3D Printing Service ProvidersAdditive Manufacturing AutomationExecutive Interviews

ELITE Additive unveils vision for achieving fully automated AM production today

An exclusive interview with founder and CEO Mike Block

ELITE Additive LLC was founded in November 2017 as a parts provider with a vision for manufacturing.  Current CEO Mike Block had spent nine years as a senior engineer at Stratasys and decided to start a company that would provide new, impactful solutions to this industry.  Five months later, John Oney, who also boasts a lengthy experience in both AM and production automation, joined sharing the vision for leading the AM industry into mainstream manufacturing.

ELITE Additive
Mike Block, CEO at ELITE Additive

John and Mike had the opportunity to work side by side at Stratasys. Oney noticed that conventional finishing and production principles were missing in the industry.  With that, he was given the opportunity to develop mass finishing techniques that were tailored specifically to Stratasys’ trademark fused deposition technology (FDM).  Working with Block’s support on the front end of the process and proper print parameters, Mr. Oney’s was quite successful in his developments but the program was eventually shut down.

Wite ELITE Additive, Oney and Block put these concepts back to work and approached mass part finishing experts at Hammond Roto Finishing. The cooperation and results led to an initial sale agreement. From that point on ELITE Additive has shifted its focus from on-demand part production to a mission for leading the industry into mainstream manufacturing.  The company today stands out as a one-of-a-kind AM service. “We are not reinventing the wheel,” says Block. “We are teaming up with companies that are highly specialized in their area of expertise.  With our highly technical sales team and focus, we produce repeatable results and production processes not seen elsewhere.  We now, stand out from any normal parts provider, in that we have synergistic relationships to support parts printing and as well as manufacturing and production automation capabilities.”

ELITE Additive’s mission remains that of facilitating the adoption of production automation technologies by leveraging the experience and the ability to supply the necessary equipment, consumables, and technical consulting services.  “This will allow our clients to bring products to market faster through a whole new realm of technological advancements – Block continues. ” Our vision is the evolution of part manufacturing utilizing our solutions to streamline production needs through challenging and pushing the boundaries of Additive Manufacturing.  We believe that what has been stopping the industry from advancing past jigs & fixtures, is the need to implement proven solutions such as the ones we propose.”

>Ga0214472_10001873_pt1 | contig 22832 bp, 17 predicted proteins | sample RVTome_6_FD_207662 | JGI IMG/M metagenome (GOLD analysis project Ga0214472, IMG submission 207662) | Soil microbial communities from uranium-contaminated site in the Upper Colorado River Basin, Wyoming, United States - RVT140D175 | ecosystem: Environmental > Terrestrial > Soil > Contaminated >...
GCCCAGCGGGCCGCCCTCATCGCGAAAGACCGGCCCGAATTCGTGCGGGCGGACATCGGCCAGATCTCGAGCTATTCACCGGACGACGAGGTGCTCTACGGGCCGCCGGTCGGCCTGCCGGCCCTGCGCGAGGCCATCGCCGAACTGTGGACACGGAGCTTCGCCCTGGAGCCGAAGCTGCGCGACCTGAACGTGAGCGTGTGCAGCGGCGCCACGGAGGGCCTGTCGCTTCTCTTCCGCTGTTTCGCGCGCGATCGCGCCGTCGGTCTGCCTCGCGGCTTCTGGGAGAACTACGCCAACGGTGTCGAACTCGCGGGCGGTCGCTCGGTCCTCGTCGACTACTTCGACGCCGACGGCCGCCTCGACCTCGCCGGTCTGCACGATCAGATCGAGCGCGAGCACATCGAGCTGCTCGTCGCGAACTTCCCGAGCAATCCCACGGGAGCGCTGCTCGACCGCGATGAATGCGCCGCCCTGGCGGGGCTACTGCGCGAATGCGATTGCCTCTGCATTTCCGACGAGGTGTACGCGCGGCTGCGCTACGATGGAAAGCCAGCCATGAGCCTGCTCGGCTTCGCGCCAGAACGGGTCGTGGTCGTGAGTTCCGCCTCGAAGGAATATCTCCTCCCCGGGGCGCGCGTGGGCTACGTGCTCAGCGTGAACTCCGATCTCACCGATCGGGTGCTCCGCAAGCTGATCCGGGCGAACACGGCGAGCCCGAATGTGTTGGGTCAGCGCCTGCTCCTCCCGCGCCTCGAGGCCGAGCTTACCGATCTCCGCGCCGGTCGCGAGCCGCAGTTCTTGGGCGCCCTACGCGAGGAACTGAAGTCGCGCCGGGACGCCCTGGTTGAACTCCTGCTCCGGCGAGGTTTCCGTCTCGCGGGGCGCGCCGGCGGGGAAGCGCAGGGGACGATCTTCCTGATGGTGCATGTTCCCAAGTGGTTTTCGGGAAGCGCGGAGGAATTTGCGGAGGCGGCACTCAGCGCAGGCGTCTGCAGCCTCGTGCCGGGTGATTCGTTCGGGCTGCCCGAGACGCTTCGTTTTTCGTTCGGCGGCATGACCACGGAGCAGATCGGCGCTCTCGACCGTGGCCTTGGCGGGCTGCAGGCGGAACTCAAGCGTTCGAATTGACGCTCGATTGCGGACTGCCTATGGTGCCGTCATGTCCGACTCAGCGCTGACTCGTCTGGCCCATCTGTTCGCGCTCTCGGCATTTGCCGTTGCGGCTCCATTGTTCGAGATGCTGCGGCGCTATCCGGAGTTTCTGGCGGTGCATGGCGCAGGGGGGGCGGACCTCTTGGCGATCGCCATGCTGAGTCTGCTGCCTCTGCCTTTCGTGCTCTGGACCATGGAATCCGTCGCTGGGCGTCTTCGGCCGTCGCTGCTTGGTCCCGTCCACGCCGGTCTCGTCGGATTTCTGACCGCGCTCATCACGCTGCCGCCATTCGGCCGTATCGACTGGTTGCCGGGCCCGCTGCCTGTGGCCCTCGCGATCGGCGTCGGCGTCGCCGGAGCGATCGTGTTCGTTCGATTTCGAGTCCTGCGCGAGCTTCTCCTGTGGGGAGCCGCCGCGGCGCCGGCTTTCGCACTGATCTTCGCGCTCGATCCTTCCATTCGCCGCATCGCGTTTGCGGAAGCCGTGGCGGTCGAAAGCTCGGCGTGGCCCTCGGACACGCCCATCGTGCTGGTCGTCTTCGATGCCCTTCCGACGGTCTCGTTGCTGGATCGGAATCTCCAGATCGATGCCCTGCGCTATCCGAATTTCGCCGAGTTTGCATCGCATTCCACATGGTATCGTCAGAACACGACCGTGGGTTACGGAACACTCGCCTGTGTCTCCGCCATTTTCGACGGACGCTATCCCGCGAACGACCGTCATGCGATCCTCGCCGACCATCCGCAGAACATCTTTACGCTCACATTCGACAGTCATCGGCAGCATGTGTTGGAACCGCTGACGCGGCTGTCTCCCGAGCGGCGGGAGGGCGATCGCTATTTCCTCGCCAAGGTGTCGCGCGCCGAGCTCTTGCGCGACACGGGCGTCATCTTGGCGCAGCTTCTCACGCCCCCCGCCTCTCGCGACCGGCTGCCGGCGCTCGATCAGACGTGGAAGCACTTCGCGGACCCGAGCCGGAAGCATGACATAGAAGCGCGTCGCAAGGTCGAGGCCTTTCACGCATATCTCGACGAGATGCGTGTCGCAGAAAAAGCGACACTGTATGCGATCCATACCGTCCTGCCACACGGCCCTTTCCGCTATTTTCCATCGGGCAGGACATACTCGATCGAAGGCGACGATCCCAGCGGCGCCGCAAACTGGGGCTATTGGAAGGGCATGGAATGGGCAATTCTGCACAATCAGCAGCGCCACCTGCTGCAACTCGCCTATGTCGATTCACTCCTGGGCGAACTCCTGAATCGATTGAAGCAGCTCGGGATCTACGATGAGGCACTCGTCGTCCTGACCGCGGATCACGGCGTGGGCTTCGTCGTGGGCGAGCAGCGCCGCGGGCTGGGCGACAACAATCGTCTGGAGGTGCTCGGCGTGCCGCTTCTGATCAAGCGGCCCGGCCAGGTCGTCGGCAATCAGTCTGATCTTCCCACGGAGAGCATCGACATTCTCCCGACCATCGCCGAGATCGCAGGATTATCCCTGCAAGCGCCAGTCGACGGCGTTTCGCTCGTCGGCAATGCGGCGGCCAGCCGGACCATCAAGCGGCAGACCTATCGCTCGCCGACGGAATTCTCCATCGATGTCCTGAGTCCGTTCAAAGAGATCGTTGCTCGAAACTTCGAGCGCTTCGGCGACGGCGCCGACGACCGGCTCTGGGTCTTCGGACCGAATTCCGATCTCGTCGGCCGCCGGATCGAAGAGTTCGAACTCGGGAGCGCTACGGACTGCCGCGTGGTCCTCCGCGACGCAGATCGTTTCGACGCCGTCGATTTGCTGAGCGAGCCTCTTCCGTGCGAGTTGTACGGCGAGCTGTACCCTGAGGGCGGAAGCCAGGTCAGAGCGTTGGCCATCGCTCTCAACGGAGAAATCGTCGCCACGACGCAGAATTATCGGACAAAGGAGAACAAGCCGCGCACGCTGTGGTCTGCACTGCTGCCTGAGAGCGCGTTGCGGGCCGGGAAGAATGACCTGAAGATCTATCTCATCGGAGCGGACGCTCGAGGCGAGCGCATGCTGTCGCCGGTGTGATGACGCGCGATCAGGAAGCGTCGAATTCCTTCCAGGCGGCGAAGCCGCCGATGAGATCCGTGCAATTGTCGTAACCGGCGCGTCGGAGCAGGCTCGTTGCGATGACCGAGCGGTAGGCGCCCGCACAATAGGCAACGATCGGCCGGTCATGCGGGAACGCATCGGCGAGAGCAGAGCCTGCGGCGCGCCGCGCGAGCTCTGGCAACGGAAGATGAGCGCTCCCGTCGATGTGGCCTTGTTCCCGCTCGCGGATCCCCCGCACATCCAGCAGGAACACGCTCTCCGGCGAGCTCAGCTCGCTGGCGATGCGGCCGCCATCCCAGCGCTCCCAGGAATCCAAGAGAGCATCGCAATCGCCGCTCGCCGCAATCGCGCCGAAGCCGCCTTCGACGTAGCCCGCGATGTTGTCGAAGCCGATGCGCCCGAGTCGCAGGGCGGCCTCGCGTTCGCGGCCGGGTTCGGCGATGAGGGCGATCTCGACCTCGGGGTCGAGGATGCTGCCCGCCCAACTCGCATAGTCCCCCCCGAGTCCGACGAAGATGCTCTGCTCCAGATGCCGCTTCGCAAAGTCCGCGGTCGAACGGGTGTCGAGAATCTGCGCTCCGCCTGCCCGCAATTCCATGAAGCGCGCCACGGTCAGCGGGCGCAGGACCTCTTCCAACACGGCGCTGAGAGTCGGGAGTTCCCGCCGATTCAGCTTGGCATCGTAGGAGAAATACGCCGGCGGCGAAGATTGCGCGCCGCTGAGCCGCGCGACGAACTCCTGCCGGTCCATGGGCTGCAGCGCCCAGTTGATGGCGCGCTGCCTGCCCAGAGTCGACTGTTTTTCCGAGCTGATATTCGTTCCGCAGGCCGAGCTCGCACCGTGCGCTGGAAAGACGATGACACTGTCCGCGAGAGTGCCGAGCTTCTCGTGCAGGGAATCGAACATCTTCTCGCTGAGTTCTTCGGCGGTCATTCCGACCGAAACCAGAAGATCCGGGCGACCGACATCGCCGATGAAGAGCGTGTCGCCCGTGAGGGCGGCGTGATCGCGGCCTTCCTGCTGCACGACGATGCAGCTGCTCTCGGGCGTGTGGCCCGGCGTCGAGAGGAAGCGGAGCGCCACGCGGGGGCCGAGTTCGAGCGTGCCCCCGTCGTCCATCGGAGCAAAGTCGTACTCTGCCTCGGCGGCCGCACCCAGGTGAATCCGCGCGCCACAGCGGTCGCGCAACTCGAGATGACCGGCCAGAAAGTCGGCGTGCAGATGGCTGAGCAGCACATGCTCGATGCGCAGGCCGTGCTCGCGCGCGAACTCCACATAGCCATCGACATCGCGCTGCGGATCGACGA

3dpbm: We agree that the AM industry needs valid solutions for mass finishing and automation. Can you explain specifically what ELITE Additive’s solutions consist in?

ELITE Additive
John Oney is in charge of implementing mass finishing automation at ELITE Additive.

Mike Block: “Over the last 20 plus years many companies have attempted to develop technologies for Additive Manufacturing in support removal and surface finishing. Most of these companies have no experience in manufacturing, the materials, application fit, process development, and atmosphere created within the process for successful design or engineering needs within the systems or technology. What has advanced conventional manufacturing, is companies or alliances coming together bringing their expertise creating lean processes for customer value in manufacturing.  Our mass finishing consists of vibratory bowls and tubs for higher part volume.  Desired finishes of those parts can be done within one to two hours. This promotes consistent repeatable results over manual methods implemented by several other manufacturers and companies using additive manufacturing for part production.  Depending on the application, grinding wheels, buffer wheels or custom finishing methods can be tailored to apply to the part geometry and finishing needs. This can also include part handling by robotics, conveyor belt or in-cell setups of all these in one process.2

3dpbm: Which processes do you automate and how do you automate the workflow?